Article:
The Urban Institute’s How Housing Matters website has published an enlightening piece summarizing the current state of nationwide eviction data-gathering, as well as describing the critical role this data can play in informing public policy. As Eviction Lab Principal Investigator Matthew Desmond explains,
“Eviction is a giant problem that we only know is giant because of being in touch with communities. But we had no national eviction database. That’s akin to not knowing how many car accidents or cancer cases there are each year. It’s important to know what cities have the highest and lowest eviction rates and to learn what’s working. We’ve been designing policy in the dark.”
Besides laying out the benefits of the new database, the article also details the challenges and remaining obstacles in acquiring eviction numbers for the entire country. You may have noticed on our eviction map, for example, that some states and localities are flagged with the symbol , denoting what we judge to be an undercount, while some others list eviction numbers as “unavailable.” These are reflective of gaps in data access: some states have missing or incomplete records, while others restrict access in the interest of shielding renters from the stigma of a publicly-accessible eviction judgment.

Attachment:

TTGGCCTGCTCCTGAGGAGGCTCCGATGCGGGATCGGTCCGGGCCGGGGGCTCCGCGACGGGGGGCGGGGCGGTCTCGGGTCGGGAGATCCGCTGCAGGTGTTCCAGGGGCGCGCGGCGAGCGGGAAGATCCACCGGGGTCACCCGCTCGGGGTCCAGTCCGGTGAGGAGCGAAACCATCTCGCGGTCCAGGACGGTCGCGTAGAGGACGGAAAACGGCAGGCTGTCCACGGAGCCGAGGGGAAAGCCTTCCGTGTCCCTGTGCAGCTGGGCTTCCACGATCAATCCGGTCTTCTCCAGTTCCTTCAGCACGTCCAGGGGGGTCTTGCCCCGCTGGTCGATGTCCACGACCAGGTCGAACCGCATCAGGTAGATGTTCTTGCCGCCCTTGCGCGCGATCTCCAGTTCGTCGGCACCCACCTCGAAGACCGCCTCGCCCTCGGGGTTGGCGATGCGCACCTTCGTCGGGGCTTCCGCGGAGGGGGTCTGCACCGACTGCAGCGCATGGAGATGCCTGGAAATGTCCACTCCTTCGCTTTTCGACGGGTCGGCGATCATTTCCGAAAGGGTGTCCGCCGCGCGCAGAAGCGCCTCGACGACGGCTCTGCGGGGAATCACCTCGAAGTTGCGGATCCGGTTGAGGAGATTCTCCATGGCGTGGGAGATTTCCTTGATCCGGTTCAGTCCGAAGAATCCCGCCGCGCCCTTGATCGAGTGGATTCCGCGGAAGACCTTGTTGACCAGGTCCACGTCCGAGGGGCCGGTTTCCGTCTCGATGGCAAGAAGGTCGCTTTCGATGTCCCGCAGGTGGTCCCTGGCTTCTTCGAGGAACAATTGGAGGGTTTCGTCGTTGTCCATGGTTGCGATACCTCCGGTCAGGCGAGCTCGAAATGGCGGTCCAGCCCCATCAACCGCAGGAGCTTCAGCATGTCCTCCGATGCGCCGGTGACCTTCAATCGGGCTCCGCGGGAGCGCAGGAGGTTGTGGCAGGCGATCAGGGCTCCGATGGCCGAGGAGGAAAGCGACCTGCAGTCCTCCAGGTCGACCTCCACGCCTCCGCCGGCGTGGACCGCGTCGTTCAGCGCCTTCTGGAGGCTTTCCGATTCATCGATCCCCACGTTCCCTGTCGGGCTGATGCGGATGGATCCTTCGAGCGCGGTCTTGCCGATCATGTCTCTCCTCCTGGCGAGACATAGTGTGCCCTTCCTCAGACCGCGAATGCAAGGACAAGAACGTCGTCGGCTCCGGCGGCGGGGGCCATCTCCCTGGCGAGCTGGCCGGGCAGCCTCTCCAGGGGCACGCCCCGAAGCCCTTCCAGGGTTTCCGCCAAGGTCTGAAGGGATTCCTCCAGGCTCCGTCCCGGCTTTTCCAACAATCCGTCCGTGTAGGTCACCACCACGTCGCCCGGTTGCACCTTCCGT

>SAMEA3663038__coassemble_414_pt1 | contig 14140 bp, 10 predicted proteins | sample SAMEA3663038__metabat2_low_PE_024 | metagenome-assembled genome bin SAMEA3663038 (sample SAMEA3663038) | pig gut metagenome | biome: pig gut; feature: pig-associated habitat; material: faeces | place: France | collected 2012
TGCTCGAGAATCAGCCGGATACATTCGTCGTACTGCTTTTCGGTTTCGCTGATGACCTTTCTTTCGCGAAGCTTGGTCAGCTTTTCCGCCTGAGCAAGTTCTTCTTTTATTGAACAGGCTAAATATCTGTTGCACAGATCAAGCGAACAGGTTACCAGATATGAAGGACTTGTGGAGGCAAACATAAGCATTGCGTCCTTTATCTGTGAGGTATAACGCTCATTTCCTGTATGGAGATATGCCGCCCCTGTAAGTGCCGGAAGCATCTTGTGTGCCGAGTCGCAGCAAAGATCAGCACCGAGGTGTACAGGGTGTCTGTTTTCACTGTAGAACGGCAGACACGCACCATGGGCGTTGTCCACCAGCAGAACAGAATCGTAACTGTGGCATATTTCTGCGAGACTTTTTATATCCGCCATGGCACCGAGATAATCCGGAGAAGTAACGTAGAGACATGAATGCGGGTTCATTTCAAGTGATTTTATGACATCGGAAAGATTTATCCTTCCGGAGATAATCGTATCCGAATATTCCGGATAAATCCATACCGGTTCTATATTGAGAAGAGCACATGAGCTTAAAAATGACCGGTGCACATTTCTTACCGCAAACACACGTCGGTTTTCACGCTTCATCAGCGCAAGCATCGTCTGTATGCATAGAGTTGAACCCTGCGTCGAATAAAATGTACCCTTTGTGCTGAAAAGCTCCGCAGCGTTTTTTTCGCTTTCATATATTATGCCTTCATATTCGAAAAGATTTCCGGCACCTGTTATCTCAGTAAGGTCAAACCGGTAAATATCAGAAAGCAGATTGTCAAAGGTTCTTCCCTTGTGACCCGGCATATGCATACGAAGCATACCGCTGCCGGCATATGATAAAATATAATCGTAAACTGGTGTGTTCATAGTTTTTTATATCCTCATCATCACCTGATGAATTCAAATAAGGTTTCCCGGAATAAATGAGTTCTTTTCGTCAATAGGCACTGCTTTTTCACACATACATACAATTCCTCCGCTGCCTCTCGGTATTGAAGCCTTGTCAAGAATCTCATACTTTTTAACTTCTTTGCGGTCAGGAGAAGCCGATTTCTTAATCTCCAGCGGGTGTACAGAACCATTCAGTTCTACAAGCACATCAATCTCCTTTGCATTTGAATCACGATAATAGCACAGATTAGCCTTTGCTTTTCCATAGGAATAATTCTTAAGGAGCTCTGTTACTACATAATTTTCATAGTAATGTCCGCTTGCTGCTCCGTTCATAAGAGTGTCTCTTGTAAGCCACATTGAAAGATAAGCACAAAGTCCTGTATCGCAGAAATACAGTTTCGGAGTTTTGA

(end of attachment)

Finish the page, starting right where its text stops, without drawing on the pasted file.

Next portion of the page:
The How Housing Matters article provides a helpful series of national maps that depict these areas of missing data. We are hopeful that revealing these gaps will prompt other researchers to help fill the void, as well as to nudge those more-restrictive states to find ways to balance important renter protections with the value of accommodating academic and public interest-driven research.
The article also points to additional areas where increased data access and further research would be helpful. For example, we don’t have reliable answers to the questions:
Knowing the answers to questions such as these can inform policy proposals that will be better tailored to the problems at hand in each locality.
Read the article: Robust Eviction Data Can Keep Cities from “Designing Policy in the Dark”